But for us that usually meant locking helmets to the bike, unstrapping all our valuables like laptops, tablet computers, a whole stash of paperwork, bike documents and passports, and lugging them about wearing heavy bike boots and jackets, scorching heat or otherwise. Like that a 500m hike to see a spectacular place quickly becomes exhausting and you don’t really feel like bumbling around and exploring it. It’s not like we have a car to lock it all up in to take only the camera and wallet, running about in shorts and flip flops.
So yes, driving in was perfect for us. A route was laid out in stones so the vehicles don’t do any damage to the place and there are bays to park up run around and take photos. But since all our stuff was in sight we could just leave it on the bike. Perfect!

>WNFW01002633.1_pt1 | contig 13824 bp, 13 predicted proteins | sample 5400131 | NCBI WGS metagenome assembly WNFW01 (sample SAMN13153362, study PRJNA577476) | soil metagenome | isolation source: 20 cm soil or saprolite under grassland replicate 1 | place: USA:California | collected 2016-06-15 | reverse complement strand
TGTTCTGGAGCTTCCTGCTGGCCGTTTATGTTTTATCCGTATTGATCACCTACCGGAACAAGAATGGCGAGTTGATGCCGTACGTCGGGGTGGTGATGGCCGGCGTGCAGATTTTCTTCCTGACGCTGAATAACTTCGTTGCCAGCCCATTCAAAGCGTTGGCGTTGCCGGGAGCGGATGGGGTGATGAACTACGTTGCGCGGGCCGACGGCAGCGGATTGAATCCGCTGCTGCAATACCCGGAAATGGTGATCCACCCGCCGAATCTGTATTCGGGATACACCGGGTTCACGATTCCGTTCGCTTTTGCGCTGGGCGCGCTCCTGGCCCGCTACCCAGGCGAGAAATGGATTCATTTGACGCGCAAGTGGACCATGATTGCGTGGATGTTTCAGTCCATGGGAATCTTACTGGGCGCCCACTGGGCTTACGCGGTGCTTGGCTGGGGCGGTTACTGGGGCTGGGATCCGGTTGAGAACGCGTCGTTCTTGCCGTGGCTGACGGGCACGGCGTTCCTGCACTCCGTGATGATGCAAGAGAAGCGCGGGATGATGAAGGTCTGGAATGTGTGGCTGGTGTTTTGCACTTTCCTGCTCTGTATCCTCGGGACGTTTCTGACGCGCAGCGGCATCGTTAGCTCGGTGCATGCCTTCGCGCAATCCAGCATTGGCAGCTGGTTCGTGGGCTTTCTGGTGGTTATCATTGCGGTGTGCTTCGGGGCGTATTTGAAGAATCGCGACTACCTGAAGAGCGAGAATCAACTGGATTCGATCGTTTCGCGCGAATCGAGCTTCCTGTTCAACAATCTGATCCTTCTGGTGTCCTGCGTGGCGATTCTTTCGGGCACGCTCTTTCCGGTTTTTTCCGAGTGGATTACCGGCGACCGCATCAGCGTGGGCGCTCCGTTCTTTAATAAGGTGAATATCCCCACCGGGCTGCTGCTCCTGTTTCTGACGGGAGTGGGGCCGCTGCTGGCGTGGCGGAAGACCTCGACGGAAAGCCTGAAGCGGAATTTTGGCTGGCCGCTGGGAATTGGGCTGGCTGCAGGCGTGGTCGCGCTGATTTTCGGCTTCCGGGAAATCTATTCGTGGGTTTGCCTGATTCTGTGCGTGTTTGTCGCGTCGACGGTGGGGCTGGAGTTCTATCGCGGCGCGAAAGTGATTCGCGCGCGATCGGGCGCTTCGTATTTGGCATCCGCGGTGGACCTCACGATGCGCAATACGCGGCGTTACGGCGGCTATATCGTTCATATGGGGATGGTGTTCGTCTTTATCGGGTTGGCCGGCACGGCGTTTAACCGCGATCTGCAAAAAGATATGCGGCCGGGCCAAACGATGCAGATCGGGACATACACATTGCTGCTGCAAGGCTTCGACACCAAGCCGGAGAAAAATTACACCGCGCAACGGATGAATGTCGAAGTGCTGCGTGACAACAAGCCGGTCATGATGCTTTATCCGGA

And what a stunning place it was, the changeable clouds creating an interesting light and shadow play on the yellow sand.
A ranger caught up with us. A biker himself he’d been wondering what that clonking noise was and warned us that Aidan’s chain was lose. Yeah, we knew but nice of him anyways. He proceeded to tell us how this place came about.
Like the surrounding areas this place was covered in low bushes. Water running down the roots had combined with the powdery lime in the sand to form solid concrete formations – the pinnacles. Then six thousand or so years ago a bush fire presumably caused by lightening had burned the brush off that was holding the sand dunes together. The strong southwesterly winds this area is famous for had blown the lighter white sand into the brush in the northeast, revealing the pinnacles and the yellow sand.
We followed the path around soaking up the strangely wonderful atmosphere. The further we went the fewer tourists we met until we were all by ourselves. The strange light caused by the threatening clouds gave the place a mysteriously eerie feel. It seems we had come here at the perfect time.